When comparing two sub-$\sigma$-algebras on a probability space $(\Omega,\Sigma,\pi)$, say $\mathcal{X}$ and $\mathcal{Y}$, say that $\mathcal{X}$ is strictly coarser than $\mathcal{Y}$ if the completion of $\mathcal{X}$ does not contain $\mathcal{Y}$. Here completion always refers to the restriction of $\pi$. Do there exist probability spaces $(\Omega,\Sigma,\pi)$ satisfying the following property?

  • For any countably-generated sub-$\sigma$-algebra $\mathcal{X}$ strictly coarser than $\Sigma$, and containing a set of interior measure (strictly between $0$ and $1$), there exists an atomless sub-$\sigma$-algebra $\mathcal{U}\subseteq\Sigma$, independent of $\mathcal{X}$.

Furthermore, does this imply the following property?

  • For every $\mathcal{X}$ as above, there exists an independent sub-$\sigma$-algebra $\mathcal{U}\subseteq\Sigma$ independent of $\mathcal{X}$ such that the completion of $\mathcal{X}\vee\mathcal{U}$ contains $\Sigma$.

I know the first can't hold in $[0,1]$ equipped with the Borel measure from Ramachandran (1979), although it does hold in that case when $X$ is restricted to be generated by a countable partition of $[0,1]$.


1 Answer 1


The answer to the first question is yes. There is a class of probability spaces known under various names such as superatomless, saturated, nowhere countably-generated, $\aleph_1$-atomless, and a couple of other names that have exactly this property. Note that the restriction to sub-$\sigma$-algebras admitting sets of interior measure is superfluous. Otherwise, the $\sigma$-algebra $\Sigma$ would be trivially independent of it. This paper might be a good entry to the topic.

A typical example of such a probability space would be the independent product measure on uncountably many copies of the unit interval endowed with the uniform distribution. It is the canonical example in a special sense. If you take a probability space $(\Omega,\Sigma,\pi)$ and identify two measurable sets $A$ and $B$ with $\pi(A\Delta B)=0$, you obtain the so-called measure algebra. There is a fundamental theorem due to Dorothy Maharam that for every probability space, the measure algebra is a countable weighted sum of product measures obtained from $[0,1].$ I think one might also be able to use this to prove that the second part of the question holds true.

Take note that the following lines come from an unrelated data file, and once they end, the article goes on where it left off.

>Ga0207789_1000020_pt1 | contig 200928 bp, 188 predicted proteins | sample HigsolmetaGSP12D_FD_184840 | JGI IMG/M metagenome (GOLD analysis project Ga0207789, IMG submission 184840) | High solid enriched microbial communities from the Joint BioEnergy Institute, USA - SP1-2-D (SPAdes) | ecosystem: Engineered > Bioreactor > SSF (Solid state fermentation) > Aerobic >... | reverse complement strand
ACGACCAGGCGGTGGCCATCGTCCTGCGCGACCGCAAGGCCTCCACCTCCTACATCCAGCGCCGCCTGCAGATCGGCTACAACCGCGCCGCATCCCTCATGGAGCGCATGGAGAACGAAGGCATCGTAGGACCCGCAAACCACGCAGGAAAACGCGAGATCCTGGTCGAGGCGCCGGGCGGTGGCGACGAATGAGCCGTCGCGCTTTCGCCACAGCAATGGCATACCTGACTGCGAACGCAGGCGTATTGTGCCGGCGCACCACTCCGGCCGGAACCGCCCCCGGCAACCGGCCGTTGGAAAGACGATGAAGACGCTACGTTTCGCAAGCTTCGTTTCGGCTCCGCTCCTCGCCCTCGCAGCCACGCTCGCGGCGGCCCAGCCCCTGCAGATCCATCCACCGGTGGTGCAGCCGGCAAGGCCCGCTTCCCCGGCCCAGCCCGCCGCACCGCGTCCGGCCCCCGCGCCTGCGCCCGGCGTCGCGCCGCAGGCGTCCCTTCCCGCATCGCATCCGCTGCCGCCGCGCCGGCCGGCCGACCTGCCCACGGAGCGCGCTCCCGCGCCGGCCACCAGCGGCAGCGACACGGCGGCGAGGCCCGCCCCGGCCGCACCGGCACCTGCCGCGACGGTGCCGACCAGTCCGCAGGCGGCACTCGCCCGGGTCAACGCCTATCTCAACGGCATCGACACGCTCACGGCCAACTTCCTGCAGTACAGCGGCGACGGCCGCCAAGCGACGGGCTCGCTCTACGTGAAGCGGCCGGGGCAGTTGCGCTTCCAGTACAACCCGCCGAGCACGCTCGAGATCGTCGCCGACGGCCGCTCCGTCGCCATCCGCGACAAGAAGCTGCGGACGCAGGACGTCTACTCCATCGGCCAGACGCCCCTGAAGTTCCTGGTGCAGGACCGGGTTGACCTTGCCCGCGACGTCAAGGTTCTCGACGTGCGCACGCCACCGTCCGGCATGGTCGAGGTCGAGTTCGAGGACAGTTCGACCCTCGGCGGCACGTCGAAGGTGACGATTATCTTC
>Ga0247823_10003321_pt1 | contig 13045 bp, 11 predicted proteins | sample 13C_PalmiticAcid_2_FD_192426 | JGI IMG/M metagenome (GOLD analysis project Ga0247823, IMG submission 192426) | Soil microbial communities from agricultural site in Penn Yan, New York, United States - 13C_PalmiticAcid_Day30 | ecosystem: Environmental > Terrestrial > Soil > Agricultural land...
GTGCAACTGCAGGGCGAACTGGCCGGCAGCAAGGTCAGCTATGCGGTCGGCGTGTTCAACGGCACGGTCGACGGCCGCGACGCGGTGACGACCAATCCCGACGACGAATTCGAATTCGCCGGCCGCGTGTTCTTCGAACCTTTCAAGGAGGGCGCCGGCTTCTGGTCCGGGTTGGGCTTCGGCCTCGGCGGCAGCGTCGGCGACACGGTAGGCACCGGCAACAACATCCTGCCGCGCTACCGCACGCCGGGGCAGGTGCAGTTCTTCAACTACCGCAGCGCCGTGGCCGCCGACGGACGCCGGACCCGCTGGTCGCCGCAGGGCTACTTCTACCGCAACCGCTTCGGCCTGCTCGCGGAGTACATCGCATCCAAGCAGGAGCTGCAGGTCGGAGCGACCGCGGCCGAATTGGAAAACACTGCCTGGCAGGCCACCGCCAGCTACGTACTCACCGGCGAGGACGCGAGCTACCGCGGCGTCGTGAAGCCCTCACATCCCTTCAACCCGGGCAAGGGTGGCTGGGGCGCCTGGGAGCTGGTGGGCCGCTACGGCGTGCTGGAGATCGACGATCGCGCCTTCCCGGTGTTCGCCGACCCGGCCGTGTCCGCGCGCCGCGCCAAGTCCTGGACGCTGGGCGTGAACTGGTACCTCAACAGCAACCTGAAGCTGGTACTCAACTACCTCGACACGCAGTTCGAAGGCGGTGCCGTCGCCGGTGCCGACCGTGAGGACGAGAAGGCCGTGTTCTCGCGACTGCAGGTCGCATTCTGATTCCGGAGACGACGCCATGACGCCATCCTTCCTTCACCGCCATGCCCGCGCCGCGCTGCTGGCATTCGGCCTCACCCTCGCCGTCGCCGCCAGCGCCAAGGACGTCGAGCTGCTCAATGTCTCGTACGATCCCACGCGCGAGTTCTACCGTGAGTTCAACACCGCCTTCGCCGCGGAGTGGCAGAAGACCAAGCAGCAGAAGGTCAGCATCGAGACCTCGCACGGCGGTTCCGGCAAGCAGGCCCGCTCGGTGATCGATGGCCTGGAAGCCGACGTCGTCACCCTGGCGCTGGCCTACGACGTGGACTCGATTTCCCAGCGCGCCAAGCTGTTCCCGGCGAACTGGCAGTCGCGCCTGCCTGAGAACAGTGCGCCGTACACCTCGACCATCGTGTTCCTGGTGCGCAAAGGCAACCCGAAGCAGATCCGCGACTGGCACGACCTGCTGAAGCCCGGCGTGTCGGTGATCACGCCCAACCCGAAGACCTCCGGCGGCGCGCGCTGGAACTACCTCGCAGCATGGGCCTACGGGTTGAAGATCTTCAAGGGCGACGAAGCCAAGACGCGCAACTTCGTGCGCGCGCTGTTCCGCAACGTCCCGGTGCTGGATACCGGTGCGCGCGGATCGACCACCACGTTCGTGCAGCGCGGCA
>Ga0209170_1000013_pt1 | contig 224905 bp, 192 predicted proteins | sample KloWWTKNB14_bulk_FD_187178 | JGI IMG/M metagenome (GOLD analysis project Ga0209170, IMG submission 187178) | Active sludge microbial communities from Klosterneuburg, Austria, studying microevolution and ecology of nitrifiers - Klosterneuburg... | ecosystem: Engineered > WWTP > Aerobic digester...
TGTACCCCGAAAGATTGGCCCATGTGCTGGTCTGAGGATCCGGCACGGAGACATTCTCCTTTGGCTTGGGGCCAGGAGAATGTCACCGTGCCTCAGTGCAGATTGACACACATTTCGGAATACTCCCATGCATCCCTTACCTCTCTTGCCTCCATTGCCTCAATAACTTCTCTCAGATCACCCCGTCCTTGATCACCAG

• $\begingroup$ Nice example. My intuition is that the second part is probably false, and I am wondering if one of the examples from mathoverflow.net/questions/54033/… could be adapted. $\endgroup$ Mar 25 at 14:21
  • $\begingroup$ @NateEldredge In the example, the problem is that there are not enough independent events. On the level of measure algebras, the second question has a positive answer. This follows from results on factor spaces in volume 3 of Fremlin's magnus opus on measure theory. If there are problems, they should have to do with managing null sets. $\endgroup$ Mar 25 at 14:39
  • $\begingroup$ Regarding the second question, there are complete strict Sigma-sub-algebra (not countably generated) that do not have independent none trivial events. Or is the claim that there are none? $\endgroup$ Mar 25 at 18:07
  • $\begingroup$ @RabeeTourky The question asks only about the case with $\mathcal{X}$ being countably generated. $\endgroup$ Mar 25 at 18:54
  • $\begingroup$ Yes I know. The question is closely related. Take a maximal U independent of X. Must the completion of U contain Sigma? it would be odd intuitively, and that is equivalent to my question. So if your conjecture is correct. The second question becomes, there is U independent of X whose completion contains all information Sigma $\endgroup$ Mar 25 at 19:00

Your Answer

By clicking “Post Your Answer”, you agree to our terms of service, privacy policy and cookie policy

Not the answer you're looking for? Browse other questions tagged or ask your own question.